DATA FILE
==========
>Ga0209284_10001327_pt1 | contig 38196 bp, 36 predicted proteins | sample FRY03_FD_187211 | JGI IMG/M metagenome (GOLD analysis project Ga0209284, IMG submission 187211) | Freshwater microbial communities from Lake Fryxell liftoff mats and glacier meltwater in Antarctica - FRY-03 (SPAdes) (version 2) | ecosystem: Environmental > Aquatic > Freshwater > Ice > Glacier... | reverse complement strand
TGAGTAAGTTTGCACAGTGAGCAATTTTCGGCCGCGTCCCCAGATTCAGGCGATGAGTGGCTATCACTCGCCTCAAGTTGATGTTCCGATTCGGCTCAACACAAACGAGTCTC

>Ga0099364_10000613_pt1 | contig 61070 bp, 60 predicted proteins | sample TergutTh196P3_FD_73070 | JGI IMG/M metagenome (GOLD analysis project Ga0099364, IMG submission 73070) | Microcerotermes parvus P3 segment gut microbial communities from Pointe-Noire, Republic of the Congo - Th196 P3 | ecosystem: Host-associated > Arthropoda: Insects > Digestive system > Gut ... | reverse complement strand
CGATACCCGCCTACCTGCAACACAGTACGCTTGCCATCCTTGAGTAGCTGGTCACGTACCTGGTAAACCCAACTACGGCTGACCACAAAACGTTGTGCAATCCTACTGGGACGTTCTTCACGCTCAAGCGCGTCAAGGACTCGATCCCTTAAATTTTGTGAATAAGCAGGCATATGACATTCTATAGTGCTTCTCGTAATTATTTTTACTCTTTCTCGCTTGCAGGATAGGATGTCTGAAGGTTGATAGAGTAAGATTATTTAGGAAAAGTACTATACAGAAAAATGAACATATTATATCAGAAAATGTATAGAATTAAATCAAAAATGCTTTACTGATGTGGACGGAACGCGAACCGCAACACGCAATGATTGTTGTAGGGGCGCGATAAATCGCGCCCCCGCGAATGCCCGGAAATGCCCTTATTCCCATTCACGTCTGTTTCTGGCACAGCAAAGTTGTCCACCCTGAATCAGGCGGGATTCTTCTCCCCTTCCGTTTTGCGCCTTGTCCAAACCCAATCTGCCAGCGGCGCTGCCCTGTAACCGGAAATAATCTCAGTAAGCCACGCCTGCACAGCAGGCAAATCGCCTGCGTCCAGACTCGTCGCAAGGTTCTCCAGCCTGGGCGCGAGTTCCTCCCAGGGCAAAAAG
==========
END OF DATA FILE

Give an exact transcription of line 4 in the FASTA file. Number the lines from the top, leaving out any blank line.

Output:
CGATACCCGCCTACCTGCAACACAGTACGCTTGCCATCCTTGAGTAGCTGGTCACGTACCTGGTAAACCCAACTACGGCTGACCACAAAACGTTGTGCAATCCTACTGGGACGTTCTTCACGCTCAAGCGCGTCAAGGACTCGATCCCTTAAATTTTGTGAATAAGCAGGCATATGACATTCTATAGTGCTTCTCGTAATTATTTTTACTCTTTCTCGCTTGCAGGATAGGATGTCTGAAGGTTGATAGAGTAAGATTATTTAGGAAAAGTACTATACAGAAAAATGAACATATTATATCAGAAAATGTATAGAATTAAATCAAAAATGCTTTACTGATGTGGACGGAACGCGAACCGCAACACGCAATGATTGTTGTAGGGGCGCGATAAATCGCGCCCCCGCGAATGCCCGGAAATGCCCTTATTCCCATTCACGTCTGTTTCTGGCACAGCAAAGTTGTCCACCCTGAATCAGGCGGGATTCTTCTCCCCTTCCGTTTTGCGCCTTGTCCAAACCCAATCTGCCAGCGGCGCTGCCCTGTAACCGGAAATAATCTCAGTAAGCCACGCCTGCACAGCAGGCAAATCGCCTGCGTCCAGACTCGTCGCAAGGTTCTCCAGCCTGGGCGCGAGTTCCTCCCAGGGCAAAAAG